(Black Hen Music)
Contrary to popular belief, the blues band was not a
byproduct of the electric guitar’s invention and the World War II migration of
African-Americans out of the Deep South to big
Northern cities where they could earn a living with music.
There were Southern acoustic bands before that. Perhaps the
most popular was the Mississippi Sheiks, a string band (guitar, fiddle) active
from 1930-1935 that not only could play rural blues but also early country and
swinging, jazzy dance music. Named for its home state as well as for Rudolph
Valentino’s sexy movie The Sheik, the
Sheiks’ popular recordings included the first version of “Sitting on Top of the
World” as well as “The World Is Going Wrong,” highlighted on Bob Dylan’s World Gone Wrong album. The group even
performed for Pres. Franklin D. Roosevelt. Their songs could be topical, sexually
sly, or good-humored.
In fact, it was listening to Dylan’s album that made Steve
Dawson, an accomplished Canadian slide guitarist and label owner/producer, put
together the Things About Comin’ My Way tribute to the Sheiks. It mostly features acts known for their impeccable taste
in crafting restrained modern-day interpretations of older blues and other
Judging from the logistics involved in amassing these
recordings, Dawson must have spent years on this labor of love – getting North
Mississippi Allstars, Carolina Chocolate Drops, Oh Susanna with Van Dyke Parks,
John Hammond, Geoff Muldaur and others to record. He eventually put together a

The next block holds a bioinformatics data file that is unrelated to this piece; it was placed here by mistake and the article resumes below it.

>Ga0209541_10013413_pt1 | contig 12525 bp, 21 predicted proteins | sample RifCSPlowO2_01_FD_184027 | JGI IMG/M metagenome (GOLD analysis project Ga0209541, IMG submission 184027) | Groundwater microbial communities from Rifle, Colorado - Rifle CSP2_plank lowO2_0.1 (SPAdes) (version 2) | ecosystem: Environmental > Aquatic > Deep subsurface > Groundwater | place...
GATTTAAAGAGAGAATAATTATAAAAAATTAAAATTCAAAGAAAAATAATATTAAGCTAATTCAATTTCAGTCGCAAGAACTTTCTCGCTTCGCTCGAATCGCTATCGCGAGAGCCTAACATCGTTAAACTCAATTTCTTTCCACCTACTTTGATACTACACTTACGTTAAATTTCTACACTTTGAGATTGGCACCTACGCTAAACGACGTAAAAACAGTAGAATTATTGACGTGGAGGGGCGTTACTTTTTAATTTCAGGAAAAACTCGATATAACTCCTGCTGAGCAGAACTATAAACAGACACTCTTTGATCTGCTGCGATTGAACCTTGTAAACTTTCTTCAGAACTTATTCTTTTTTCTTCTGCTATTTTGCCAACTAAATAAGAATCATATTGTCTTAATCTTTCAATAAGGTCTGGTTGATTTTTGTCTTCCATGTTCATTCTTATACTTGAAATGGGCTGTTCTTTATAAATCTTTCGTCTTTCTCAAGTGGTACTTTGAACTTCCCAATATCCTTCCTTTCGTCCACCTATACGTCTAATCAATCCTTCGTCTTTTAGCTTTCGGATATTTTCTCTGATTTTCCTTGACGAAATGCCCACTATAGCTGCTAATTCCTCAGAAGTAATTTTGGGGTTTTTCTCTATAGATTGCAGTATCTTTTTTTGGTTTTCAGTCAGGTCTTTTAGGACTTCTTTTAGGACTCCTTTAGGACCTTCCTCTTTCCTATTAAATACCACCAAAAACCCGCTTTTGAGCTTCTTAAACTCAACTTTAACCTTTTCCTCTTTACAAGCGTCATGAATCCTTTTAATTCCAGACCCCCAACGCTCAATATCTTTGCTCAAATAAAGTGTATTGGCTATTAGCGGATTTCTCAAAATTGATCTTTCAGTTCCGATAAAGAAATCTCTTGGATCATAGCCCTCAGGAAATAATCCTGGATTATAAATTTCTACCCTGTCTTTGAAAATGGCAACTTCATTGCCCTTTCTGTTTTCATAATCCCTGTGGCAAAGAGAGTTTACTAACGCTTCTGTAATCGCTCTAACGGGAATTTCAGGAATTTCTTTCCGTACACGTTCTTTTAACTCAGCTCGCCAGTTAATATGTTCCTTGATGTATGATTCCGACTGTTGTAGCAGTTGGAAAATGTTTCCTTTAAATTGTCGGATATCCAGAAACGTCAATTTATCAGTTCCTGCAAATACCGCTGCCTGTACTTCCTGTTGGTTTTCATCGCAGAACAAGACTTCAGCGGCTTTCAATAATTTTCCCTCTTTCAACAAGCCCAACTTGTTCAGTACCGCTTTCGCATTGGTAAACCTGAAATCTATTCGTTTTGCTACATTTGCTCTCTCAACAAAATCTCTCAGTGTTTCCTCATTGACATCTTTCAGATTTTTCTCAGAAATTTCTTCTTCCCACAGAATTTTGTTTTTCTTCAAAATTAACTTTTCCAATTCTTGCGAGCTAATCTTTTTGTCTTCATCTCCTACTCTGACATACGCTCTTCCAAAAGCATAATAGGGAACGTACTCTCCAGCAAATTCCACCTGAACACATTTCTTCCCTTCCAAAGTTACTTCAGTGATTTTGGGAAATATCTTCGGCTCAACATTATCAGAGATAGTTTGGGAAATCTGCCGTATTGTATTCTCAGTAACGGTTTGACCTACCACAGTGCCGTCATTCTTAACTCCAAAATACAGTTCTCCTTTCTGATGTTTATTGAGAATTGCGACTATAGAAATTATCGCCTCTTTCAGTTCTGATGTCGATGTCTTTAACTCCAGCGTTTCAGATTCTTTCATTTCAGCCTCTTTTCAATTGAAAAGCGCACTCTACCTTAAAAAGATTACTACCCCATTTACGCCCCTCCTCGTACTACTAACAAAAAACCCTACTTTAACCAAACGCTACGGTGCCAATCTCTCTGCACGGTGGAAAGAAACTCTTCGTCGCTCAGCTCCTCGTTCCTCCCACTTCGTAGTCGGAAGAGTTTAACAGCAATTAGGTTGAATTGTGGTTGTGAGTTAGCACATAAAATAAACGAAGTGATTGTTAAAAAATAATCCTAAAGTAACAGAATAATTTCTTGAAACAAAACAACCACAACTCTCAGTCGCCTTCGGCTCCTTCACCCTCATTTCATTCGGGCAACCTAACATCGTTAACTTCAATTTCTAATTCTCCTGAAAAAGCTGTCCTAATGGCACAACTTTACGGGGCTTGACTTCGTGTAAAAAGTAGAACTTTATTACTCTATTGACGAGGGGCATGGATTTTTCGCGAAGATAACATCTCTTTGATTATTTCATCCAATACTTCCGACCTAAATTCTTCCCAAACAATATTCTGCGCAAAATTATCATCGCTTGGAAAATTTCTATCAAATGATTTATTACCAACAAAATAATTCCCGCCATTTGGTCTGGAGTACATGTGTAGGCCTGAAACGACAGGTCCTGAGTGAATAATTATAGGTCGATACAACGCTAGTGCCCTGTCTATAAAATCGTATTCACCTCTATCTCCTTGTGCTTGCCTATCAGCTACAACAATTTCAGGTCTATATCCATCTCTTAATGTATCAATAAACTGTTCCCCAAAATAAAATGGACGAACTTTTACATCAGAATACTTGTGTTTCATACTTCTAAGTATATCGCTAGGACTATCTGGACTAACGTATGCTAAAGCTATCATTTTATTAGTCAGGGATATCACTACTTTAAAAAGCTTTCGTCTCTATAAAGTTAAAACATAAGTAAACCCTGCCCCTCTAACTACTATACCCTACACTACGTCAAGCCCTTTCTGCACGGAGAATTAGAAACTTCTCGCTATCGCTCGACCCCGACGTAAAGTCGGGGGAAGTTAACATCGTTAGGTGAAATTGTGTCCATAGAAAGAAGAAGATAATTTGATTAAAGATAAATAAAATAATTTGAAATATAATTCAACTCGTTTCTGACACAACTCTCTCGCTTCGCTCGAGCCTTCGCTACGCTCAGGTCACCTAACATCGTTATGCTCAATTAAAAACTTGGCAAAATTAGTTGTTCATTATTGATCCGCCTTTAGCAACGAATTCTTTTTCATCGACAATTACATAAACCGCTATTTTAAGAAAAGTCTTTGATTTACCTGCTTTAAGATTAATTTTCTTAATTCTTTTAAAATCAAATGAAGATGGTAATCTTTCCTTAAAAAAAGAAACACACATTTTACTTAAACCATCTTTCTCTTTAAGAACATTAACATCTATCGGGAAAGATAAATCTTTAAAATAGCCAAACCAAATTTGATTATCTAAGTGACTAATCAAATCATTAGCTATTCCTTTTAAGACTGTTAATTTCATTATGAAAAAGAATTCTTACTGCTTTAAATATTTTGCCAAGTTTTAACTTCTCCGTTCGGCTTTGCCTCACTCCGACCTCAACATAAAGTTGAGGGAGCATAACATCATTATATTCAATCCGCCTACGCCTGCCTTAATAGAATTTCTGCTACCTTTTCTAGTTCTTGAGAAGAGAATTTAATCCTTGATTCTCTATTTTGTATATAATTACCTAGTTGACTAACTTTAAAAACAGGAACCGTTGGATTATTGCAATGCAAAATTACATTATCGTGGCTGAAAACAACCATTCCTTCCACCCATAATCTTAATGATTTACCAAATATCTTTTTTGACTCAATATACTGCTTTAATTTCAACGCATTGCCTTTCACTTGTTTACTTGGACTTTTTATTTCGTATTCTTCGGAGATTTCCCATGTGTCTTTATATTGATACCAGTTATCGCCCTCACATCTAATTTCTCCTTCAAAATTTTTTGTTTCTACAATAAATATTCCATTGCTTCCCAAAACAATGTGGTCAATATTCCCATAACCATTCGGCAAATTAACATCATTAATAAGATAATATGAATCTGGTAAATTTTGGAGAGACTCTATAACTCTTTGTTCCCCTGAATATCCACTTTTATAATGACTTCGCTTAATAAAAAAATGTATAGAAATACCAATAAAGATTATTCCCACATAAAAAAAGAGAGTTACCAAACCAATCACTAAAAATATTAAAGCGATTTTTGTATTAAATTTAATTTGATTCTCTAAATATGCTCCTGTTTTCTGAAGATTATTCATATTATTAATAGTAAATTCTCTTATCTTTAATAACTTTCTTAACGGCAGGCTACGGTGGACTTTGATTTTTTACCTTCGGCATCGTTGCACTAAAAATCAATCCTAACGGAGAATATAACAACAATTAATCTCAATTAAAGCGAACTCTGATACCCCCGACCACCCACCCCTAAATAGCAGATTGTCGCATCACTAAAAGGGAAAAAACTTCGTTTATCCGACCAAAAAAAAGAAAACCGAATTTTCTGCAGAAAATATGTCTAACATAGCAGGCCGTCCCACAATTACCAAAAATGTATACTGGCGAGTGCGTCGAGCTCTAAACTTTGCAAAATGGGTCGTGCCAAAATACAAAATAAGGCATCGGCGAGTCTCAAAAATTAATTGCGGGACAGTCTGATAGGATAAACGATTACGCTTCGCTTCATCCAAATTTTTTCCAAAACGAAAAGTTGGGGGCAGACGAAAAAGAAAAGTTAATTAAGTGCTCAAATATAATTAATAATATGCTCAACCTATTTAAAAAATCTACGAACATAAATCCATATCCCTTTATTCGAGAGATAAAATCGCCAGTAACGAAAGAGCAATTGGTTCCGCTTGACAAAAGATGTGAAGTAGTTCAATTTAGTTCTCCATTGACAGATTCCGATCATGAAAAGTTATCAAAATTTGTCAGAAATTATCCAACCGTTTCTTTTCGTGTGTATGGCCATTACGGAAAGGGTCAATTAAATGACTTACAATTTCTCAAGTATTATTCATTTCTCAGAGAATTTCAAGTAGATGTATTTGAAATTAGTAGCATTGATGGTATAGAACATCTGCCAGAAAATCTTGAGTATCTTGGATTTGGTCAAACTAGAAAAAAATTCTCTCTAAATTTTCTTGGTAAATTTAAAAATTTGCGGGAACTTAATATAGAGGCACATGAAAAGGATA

2008 Seattle session with seasoned studio musicians to get contributions by
Bruce Cockburn, Robin Holcomb, Kelly Joe Phelps and others down on tape.
(Holcomb’s dramatically intimate take on “I’ve Got Blood In My Eyes For You,”
by the way, is a chilling standout.)
The result sounds like true musician’s tribute – there is no
wild experimentation with rock ‘n’ roll arrangements; no flashy or trendy
contributors picked for their ability to get press because they have chart
hits. Everyone seems in synch with Dawson’s vision to do the Sheiks’ justice by
being respectful to the spirit (and sometimes the era) of the source material.
There is some electric guitar, but its use is spare.
The Chocolate Drops, a contemporary string brand (with
banjo, guitar, fiddle) sound timeless doing “Sitting On Top of the World,” with
Justin Robinson’s vocals sounding alive and modern yet also seamlessly
connected to rural Mississippi. The gospel group the Sojourners breathe fire
and passion into “He Calls That Religion,” a condemnation of hypocritical,
greedy preachers that is as relevant today as it was in the Depression. And
Danny Barnes brings the country flavor of “Too Long” to the forefront with a
pinched voice that erupts into some joyful mountain-music scatting.
Occasionally, there’s a touch of brass band – William Carn
contributed muted Dixieland trombone to Cockburn’s “Honey Babe Let the Deal Go
Down,” Steve Moore provides the same to Bill Frisell’s instrumental “That’s
It,” on which Frisell plays a lively tremolo guitar that has a touch of Django.
It used to be that tribute albums gave newer, younger
recording artists a chance to gain some exposure performing songs by
classic-rock names like Hendrix, Petty and the Eagles. But this year has seen
the form used to spotlight unfamiliar or forgotten figures who deserve
rediscovery – Kath Bloom, Judee Sill, Mark Mulcahy and the Sheiks. It’s been
one of the year’s best musical trends, and this is one of the best examples.
Standout Tracks: “Sitting on Top of the World,” “He Calls That Religion” STEVEN ROSEN